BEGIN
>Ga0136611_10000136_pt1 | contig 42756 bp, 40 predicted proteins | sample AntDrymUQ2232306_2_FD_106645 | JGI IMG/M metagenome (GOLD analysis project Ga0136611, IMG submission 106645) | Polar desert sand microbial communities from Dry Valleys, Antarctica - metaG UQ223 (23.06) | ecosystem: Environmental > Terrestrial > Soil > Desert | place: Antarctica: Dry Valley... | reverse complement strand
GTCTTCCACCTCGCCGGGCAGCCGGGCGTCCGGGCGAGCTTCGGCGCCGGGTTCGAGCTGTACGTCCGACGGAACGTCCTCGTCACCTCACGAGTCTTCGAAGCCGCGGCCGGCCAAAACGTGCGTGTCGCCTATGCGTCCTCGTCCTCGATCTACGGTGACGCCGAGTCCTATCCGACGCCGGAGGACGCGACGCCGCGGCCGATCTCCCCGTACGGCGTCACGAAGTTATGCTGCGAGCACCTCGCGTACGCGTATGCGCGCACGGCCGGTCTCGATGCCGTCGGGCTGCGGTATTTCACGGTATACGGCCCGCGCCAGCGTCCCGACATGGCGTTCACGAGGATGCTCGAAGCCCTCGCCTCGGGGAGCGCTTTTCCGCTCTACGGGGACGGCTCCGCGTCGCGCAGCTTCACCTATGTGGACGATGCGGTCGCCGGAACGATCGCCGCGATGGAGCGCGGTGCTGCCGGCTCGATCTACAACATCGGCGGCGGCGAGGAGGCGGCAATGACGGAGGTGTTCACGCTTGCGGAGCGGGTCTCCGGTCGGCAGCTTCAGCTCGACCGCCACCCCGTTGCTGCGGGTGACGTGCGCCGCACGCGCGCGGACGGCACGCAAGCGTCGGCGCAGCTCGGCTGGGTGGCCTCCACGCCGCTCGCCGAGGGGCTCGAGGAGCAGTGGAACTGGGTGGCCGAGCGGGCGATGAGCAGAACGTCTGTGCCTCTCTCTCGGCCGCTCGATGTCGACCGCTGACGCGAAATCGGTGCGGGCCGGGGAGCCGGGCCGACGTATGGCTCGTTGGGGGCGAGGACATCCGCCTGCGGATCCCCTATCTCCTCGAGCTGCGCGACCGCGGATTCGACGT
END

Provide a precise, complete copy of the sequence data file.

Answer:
>Ga0136611_10000136_pt1 | contig 42756 bp, 40 predicted proteins | sample AntDrymUQ2232306_2_FD_106645 | JGI IMG/M metagenome (GOLD analysis project Ga0136611, IMG submission 106645) | Polar desert sand microbial communities from Dry Valleys, Antarctica - metaG UQ223 (23.06) | ecosystem: Environmental > Terrestrial > Soil > Desert | place: Antarctica: Dry Valley... | reverse complement strand
GTCTTCCACCTCGCCGGGCAGCCGGGCGTCCGGGCGAGCTTCGGCGCCGGGTTCGAGCTGTACGTCCGACGGAACGTCCTCGTCACCTCACGAGTCTTCGAAGCCGCGGCCGGCCAAAACGTGCGTGTCGCCTATGCGTCCTCGTCCTCGATCTACGGTGACGCCGAGTCCTATCCGACGCCGGAGGACGCGACGCCGCGGCCGATCTCCCCGTACGGCGTCACGAAGTTATGCTGCGAGCACCTCGCGTACGCGTATGCGCGCACGGCCGGTCTCGATGCCGTCGGGCTGCGGTATTTCACGGTATACGGCCCGCGCCAGCGTCCCGACATGGCGTTCACGAGGATGCTCGAAGCCCTCGCCTCGGGGAGCGCTTTTCCGCTCTACGGGGACGGCTCCGCGTCGCGCAGCTTCACCTATGTGGACGATGCGGTCGCCGGAACGATCGCCGCGATGGAGCGCGGTGCTGCCGGCTCGATCTACAACATCGGCGGCGGCGAGGAGGCGGCAATGACGGAGGTGTTCACGCTTGCGGAGCGGGTCTCCGGTCGGCAGCTTCAGCTCGACCGCCACCCCGTTGCTGCGGGTGACGTGCGCCGCACGCGCGCGGACGGCACGCAAGCGTCGGCGCAGCTCGGCTGGGTGGCCTCCACGCCGCTCGCCGAGGGGCTCGAGGAGCAGTGGAACTGGGTGGCCGAGCGGGCGATGAGCAGAACGTCTGTGCCTCTCTCTCGGCCGCTCGATGTCGACCGCTGACGCGAAATCGGTGCGGGCCGGGGAGCCGGGCCGACGTATGGCTCGTTGGGGGCGAGGACATCCGCCTGCGGATCCCCTATCTCCTCGAGCTGCGCGACCGCGGATTCGACGT